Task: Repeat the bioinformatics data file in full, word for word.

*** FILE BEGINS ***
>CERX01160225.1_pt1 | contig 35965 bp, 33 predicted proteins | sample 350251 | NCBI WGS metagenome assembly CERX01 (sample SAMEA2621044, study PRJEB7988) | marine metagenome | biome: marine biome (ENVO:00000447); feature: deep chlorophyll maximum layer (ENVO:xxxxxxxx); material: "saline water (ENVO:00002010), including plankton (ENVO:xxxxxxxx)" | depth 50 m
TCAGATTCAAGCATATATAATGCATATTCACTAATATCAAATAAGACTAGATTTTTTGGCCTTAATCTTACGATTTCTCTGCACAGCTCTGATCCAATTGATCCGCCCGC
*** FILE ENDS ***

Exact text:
>CERX01160225.1_pt1 | contig 35965 bp, 33 predicted proteins | sample 350251 | NCBI WGS metagenome assembly CERX01 (sample SAMEA2621044, study PRJEB7988) | marine metagenome | biome: marine biome (ENVO:00000447); feature: deep chlorophyll maximum layer (ENVO:xxxxxxxx); material: "saline water (ENVO:00002010), including plankton (ENVO:xxxxxxxx)" | depth 50 m
TCAGATTCAAGCATATATAATGCATATTCACTAATATCAAATAAGACTAGATTTTTTGGCCTTAATCTTACGATTTCTCTGCACAGCTCTGATCCAATTGATCCGCCCGC